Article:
it does generate a XkbBellNotify event.

       You can call XkbBell without first initializing the keyboard extension.

       FALSE	      The XkbBell function returns FALSE if XlibDisplayNoXkb is set.

       Xkb  generates XkbBellNotify events for all bells except for those resulting from calls to
       XkbForceDeviceBell and XkbForceBell.  To receive XkbBellNotify events under  all  possible
       conditions,  pass XkbBellNotifyMask in both the bits_to_change and values_for_bits parame-
       ters to XkbSelectEvents.

       The XkbBellNotify event has no event details. It is either selected or it  is  not.   How-
       ever,  you can call XkbSelectEventDetails using XkbBellNotify as the event_type and speci-
       fying XkbAllBellNotifyMask in bits_to_change  and  values_for_bits.   This  has	the  same
       effect as a call to XkbSelectEvents.

       The structure for the XkbBellNotify event type contains:

	  typedef struct _XkbBellNotify {
	      int	     type;	  /* Xkb extension base event code */
	      unsigned long  serial;	  /* X server serial number for event */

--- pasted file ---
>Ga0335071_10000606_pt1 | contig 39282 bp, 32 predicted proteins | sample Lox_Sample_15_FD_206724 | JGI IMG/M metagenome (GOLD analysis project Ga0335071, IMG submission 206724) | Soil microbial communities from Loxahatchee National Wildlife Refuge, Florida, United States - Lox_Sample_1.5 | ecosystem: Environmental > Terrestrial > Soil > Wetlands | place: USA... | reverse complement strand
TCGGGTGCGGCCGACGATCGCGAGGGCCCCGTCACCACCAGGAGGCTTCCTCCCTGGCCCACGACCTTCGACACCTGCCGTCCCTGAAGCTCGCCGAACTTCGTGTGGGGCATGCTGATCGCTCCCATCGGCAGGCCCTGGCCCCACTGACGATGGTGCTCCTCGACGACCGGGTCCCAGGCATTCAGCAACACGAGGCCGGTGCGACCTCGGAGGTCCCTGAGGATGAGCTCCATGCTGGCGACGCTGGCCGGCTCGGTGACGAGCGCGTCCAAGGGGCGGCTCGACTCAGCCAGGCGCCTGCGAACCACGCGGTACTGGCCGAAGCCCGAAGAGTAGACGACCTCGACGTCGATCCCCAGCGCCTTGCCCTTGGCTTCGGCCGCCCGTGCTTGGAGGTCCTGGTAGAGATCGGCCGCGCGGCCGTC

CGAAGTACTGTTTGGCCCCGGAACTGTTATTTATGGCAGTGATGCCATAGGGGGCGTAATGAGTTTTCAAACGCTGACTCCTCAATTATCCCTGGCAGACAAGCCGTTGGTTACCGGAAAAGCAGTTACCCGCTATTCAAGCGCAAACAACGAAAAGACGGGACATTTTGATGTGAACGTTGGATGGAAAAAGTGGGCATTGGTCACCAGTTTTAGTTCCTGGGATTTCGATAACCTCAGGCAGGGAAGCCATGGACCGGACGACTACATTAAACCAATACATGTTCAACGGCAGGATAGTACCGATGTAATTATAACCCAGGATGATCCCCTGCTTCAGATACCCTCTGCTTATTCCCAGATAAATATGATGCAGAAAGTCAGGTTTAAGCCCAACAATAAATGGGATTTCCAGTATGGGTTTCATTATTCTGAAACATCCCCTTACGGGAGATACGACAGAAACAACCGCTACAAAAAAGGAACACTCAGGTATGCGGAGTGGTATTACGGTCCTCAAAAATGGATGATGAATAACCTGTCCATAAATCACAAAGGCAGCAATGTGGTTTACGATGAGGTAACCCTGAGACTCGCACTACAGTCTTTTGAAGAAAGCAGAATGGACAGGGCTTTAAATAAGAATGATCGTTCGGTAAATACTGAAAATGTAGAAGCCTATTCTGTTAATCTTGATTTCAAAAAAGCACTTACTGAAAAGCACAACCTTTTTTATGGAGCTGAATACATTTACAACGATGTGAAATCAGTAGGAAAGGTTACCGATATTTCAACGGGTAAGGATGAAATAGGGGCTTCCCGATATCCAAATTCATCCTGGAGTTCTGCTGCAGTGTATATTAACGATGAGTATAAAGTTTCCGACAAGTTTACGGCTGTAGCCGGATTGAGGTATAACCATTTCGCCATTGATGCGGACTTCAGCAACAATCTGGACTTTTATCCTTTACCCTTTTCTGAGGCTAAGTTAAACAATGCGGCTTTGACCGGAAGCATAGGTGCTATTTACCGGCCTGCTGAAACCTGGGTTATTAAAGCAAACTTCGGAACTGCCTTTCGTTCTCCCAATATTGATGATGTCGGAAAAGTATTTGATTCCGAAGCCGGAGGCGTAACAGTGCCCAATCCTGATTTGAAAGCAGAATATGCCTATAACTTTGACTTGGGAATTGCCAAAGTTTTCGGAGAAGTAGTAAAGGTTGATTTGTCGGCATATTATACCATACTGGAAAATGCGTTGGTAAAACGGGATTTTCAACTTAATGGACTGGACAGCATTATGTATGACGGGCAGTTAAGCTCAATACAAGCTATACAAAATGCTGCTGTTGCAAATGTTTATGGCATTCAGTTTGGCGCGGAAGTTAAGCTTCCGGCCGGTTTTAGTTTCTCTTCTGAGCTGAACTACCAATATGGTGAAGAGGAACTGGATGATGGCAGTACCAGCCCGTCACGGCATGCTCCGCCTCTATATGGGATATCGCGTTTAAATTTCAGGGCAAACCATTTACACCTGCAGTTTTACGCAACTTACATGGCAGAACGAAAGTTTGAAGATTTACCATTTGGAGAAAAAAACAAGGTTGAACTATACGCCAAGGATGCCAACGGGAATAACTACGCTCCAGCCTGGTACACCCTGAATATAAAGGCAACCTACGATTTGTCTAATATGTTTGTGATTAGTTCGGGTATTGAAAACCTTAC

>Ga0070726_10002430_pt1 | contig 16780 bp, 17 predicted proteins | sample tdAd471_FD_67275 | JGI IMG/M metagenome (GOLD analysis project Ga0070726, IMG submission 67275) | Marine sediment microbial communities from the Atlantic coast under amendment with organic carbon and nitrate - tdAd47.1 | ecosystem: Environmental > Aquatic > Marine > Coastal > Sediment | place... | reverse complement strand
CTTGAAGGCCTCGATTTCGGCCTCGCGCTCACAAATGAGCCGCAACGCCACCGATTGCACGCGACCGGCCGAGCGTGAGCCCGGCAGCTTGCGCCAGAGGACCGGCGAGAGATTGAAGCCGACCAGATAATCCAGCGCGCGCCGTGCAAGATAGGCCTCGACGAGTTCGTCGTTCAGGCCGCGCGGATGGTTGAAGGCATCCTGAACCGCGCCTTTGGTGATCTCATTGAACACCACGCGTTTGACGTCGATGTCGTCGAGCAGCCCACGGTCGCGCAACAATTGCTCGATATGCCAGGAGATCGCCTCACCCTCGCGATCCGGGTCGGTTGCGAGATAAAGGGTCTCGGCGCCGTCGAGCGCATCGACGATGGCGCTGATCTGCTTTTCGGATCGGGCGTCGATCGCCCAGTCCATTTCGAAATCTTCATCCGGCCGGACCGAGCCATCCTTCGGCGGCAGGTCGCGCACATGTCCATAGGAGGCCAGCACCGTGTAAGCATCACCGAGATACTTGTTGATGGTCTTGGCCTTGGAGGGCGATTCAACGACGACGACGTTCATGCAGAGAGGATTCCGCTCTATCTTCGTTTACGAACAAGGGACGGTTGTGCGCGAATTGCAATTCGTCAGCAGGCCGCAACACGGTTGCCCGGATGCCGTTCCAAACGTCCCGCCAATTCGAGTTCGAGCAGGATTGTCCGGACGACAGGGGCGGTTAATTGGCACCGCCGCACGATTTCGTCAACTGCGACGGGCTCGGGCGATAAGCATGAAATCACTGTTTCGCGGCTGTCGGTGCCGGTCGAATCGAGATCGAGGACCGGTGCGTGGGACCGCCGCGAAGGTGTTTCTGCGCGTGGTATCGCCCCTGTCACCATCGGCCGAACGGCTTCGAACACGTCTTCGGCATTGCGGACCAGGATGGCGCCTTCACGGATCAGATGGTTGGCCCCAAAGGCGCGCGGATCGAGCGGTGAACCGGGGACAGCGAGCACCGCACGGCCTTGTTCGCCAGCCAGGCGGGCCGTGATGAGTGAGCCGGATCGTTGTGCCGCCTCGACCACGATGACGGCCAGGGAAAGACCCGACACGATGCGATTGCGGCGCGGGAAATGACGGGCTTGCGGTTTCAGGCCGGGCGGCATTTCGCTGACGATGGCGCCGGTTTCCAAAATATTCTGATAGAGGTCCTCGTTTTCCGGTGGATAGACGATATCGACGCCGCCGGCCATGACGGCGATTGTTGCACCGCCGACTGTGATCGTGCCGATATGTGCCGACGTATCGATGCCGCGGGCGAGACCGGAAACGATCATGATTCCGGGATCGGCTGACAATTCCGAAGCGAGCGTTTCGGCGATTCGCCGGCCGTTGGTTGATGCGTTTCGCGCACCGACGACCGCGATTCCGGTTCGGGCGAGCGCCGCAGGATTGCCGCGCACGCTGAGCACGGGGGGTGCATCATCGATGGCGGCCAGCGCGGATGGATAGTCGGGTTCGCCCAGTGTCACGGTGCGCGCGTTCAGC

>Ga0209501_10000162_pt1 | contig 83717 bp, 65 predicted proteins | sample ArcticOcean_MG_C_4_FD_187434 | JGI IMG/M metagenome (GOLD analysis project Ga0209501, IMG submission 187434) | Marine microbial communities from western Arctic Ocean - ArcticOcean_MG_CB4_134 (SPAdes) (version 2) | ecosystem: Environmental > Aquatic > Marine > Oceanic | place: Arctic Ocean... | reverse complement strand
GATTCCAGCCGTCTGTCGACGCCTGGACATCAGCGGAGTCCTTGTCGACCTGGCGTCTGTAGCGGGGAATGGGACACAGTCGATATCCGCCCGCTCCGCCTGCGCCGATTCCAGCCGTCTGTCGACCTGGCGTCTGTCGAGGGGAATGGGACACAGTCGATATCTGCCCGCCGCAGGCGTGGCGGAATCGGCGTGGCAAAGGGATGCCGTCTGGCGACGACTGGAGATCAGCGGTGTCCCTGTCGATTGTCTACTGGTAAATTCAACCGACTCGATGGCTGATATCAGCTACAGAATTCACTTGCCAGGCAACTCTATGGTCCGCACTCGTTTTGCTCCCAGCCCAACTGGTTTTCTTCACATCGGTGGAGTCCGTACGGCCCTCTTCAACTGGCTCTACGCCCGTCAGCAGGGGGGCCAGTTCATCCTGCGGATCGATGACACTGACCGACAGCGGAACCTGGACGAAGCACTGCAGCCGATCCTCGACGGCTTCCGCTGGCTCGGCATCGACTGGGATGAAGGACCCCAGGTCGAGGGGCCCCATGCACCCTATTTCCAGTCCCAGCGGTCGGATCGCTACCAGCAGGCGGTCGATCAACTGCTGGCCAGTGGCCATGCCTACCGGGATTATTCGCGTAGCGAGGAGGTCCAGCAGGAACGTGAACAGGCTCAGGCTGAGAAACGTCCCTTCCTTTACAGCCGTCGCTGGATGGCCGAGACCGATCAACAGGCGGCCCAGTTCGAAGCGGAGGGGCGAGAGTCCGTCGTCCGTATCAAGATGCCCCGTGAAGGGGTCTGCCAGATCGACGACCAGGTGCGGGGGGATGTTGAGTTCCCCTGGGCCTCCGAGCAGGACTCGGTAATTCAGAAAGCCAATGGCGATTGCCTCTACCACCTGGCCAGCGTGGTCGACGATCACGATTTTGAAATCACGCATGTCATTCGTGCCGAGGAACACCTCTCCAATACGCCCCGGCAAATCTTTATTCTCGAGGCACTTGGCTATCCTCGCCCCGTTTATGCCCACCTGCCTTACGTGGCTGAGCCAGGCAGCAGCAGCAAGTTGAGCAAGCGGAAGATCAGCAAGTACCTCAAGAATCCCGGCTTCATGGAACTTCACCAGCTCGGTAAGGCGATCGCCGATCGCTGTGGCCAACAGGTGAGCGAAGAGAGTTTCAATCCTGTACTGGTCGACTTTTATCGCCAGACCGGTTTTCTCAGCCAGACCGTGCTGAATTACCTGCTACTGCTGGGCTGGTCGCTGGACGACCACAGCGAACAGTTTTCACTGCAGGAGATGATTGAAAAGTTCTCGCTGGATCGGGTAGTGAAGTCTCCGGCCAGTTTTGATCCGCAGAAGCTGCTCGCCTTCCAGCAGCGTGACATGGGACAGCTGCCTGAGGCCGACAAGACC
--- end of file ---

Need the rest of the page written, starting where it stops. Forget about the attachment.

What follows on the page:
Bool	     send_event;  /* True => synthetically generated */
	      Display *      display;	  /* server connection where event generated */
	      Time	     time;	  /* server time when event generated */
	      int	     xkb_type;	  /* XkbBellNotify */
	      unsigned int   device;	  /* Xkb device ID, will not be XkbUseCoreKbd
	      int	     percent;	  /* requested volume as % of max */
	      int	     pitch;	  /* requested pitch in Hz */
	      int	     duration;	  /* requested duration in microseconds */
	      unsigned int   bell_class;  /* X input extension feedback class */
	      unsigned int   bell_id;	  /* X input extension feedback ID */
	      Atom	     name;	  /* "name" of requested bell */
	      Window	     window;	  /* window associated with event */
	      Bool	     event_only;  /* False -> the server did not produce a beep
	  } XkbBellNotifyEvent;

       If  your application needs to generate visual bell feedback on the screen when it receives
       a bell event, use the window ID in the XkbBellNotifyEvent, if present.

       XBell(3X11), XkbBellNotify(3),  XkbChangeEnabledControls(3),  XkbDeviceBell(3),	XkbForce-
       Bell(3), XkbForceDeviceBell(3), XkbUseCoreKbd(3)

X Version 11				   libX11 1.2.1 			       XkbBell(3)